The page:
By contrast, the men received a minimum of $5,000 to play each exhibition. The men each received compensation typically ranging from $6,250 to $17,625 per game depending on the level of their opponent and whether the team tied or won the game. “So, if an MNT player loses all 20 friendlies, he will earn $100,000—$27,000 more than similarly situated WNT players and $1,000 more than WNT players who win all of their games,” the complaint noted. If an MNT team won all of its games, a player would likely earn an average of $13,166 per game or $263,320 a year.
The disparity in pay trickles down to per diems as well. For men, there is a per diem of $62.50 for domestic venues and $75 for international locales. For women, the per diems are $50 and $60 respectively. “The list goes on and on,” the complaint stated.
And this disparity exists despite the great popularity of the women’s game. The July 5, 2015, women’s World Cup victory was viewed by approximately 23 million viewers—the most watched soccer game in American TV history.
The federation’s most recent annual report projected a combined net loss for the national teams of $429,929 for fiscal year 2016. “But thanks almost exclusively to the success of the WNT, the federation now projects a $17.7 million profit in connection with these teams,” the complaint stated. “And for FY [fiscal year] 2017, the federation projects a net profit from the WNT of approximately $5,000,000, while projecting a net loss of nearly $1,000,000 for the MNT.”
All the while, the duties, skill, effort, responsibilities and working conditions of WNT players are substantially the same or greater than those of MNT players, the complaint alleged.
Federation Says It Is ‘Unwavering’ in Support for Women’s Soccer
The federation released a statement asserting, “Our efforts to be advocates for women’s soccer are unwavering.” The federation noted that it was “proud of the long-standing commitment we have made to building women’s soccer in the United States and furthering opportunities in soccer for young women and girls around the world. This includes leading the successful campaign to introduce women’s soccer in the Olympics in 1996, the inclusion of prize money for the Women’s World Cup, and the establishment and support of the National Women’s Soccer League, which is now in its fourth year of play.”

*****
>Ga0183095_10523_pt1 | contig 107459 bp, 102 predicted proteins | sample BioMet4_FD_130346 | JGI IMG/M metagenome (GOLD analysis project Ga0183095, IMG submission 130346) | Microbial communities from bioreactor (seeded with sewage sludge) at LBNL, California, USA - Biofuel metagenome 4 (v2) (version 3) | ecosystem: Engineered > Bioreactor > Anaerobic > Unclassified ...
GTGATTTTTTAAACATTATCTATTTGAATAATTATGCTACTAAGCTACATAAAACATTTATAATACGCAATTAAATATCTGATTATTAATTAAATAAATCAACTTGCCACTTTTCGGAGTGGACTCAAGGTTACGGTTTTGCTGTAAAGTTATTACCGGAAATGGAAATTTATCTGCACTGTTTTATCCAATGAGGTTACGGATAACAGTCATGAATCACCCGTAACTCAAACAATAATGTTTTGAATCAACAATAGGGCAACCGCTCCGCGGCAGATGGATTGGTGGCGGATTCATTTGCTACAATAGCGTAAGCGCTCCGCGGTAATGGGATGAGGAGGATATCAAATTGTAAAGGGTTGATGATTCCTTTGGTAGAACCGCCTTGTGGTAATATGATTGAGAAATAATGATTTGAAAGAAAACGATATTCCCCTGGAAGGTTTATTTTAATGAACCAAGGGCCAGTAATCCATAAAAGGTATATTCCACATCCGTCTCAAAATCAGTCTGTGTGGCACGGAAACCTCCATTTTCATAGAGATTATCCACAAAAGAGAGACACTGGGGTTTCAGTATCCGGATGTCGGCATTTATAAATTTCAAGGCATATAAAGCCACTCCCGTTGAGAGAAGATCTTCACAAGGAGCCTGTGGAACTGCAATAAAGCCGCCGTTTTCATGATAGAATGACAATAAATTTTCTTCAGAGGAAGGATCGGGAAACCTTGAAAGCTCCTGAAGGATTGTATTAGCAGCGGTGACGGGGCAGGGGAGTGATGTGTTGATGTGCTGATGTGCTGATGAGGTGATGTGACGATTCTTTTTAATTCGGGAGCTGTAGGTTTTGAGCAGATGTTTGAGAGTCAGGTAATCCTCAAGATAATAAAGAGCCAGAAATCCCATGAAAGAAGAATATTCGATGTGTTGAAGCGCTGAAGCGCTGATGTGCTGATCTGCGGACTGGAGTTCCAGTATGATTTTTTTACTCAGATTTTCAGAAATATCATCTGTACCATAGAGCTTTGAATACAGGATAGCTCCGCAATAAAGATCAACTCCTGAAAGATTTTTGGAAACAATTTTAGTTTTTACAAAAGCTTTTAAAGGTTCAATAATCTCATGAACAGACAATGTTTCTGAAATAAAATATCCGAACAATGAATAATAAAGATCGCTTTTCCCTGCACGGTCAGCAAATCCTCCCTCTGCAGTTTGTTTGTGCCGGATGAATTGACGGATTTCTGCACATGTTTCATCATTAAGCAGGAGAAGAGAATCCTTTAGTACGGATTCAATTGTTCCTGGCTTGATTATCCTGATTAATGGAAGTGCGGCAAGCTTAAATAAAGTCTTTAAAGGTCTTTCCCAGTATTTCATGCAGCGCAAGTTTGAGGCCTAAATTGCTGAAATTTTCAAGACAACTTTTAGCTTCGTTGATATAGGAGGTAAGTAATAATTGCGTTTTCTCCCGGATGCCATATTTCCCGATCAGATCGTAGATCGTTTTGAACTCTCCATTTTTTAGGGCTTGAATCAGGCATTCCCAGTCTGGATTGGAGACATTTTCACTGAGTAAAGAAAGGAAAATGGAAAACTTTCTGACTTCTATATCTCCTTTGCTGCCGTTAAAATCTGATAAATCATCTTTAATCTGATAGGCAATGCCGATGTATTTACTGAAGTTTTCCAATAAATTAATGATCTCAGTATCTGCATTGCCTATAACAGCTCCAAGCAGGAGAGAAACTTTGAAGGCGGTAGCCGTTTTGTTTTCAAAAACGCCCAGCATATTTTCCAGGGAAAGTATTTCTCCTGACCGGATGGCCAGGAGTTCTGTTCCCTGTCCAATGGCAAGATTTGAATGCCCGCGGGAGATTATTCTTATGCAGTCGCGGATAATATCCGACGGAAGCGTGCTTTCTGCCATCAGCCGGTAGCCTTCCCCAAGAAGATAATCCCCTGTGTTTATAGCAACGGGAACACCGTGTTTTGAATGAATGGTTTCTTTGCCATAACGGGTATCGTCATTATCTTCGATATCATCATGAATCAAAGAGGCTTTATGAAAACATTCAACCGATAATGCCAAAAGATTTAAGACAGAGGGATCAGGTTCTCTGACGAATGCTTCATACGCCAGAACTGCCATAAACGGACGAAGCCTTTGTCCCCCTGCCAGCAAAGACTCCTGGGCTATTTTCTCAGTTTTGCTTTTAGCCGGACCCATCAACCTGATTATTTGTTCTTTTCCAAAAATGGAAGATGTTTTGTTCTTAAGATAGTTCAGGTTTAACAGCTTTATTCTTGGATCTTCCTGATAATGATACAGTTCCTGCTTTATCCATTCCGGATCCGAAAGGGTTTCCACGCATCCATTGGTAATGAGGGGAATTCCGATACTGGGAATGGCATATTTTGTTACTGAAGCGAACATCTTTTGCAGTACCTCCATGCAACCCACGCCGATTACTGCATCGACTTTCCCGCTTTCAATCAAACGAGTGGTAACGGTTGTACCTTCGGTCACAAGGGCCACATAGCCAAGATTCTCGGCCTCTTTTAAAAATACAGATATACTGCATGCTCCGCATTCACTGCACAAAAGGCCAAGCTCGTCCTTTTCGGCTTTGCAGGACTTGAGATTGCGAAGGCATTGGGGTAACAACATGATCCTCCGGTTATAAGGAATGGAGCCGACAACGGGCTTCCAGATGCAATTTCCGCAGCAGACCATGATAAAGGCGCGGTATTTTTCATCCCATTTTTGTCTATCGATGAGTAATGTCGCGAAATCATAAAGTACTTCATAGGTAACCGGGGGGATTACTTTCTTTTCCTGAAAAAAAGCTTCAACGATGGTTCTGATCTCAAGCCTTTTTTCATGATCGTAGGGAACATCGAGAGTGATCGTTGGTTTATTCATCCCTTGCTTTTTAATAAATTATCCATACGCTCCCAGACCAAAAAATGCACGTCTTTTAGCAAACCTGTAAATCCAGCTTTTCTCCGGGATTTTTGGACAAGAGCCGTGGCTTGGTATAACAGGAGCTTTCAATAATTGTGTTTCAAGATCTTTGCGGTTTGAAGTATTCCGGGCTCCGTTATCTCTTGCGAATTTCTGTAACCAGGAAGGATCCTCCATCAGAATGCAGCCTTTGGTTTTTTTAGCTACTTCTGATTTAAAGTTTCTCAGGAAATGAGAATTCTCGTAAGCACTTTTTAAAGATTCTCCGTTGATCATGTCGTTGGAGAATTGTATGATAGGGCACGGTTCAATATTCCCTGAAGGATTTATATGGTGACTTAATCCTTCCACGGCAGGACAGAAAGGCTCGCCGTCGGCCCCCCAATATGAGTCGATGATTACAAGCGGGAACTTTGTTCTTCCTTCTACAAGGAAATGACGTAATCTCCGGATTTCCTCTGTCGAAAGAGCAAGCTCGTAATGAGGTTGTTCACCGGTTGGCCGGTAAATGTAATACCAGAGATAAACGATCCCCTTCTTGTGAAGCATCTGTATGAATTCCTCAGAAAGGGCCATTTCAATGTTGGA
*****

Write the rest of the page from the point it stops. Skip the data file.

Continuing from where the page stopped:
Jonathan Yarbrough, an attorney with Constangy, Brooks, Smith & Prophete in Asheville, N.C., said U.S. Soccer may have an argument that higher pay is needed to get the men to compete for the U.S. national team during international breaks and World Cup when they could sit out and rest. “There are many more men's leagues than women's professionally and the pay is substantiallly higher,” he remarked. The federation may argue it has “to entice the male players with more pay to ensure they play since their pay days are significantly higher” with Major League Soccer and the Premier League.
However, Yarbrough said, “From an optics standpoint, I think the women have a decent argument based on the terms of the CBAs. They lose a friendly, no pay. The men lose a friendly, they get paid. If the men win a friendly, they get paid significantly more than the women.”
That said, Rebecca Bernhard, an attorney with Dorsey & Whitney in Minneapolis, asked, “If the CBA is in force, how does the fact that the female players bargained for their pay affect their argument of discrimination?”
But Tracy Thompson, an attorney with Davis Wright Tremaine in San Francisco, said, “The EEOC has been at the forefront in aggressively pushing the pay equity agenda, and this complaint, if it goes forward, will provide the agency with a high-profile platform on which to press its cause. Because the players themselves are so well-known and the sport is so widely followed in the United States, the dispute is generating massive press coverage and prompting a national dialogue on the subject, all of which is helpful to the EEOC's agenda.”
Allen Smith, J.D., is the manager of workplace law content for SHRM. Follow him @SHRMlegaleditor.
You have successfully saved this page as a bookmark.
Please confirm that you want to proceed with deleting bookmark.
You have successfully removed bookmark.
Please log in as a SHRM member before saving bookmarks.
Your session has expired. Please log in again before saving bookmarks.
Please purchase a SHRM membership before saving bookmarks.
An error has occurred
Recommended for you
Join SHRM's exclusive peer-to-peer social network
SHRM’s HR Vendor Directory contains over 3,200 companies
[/_catalogs/masterpage/SHRMCore/Main.master][Title][SHRM Online - Society for Human Resource Management]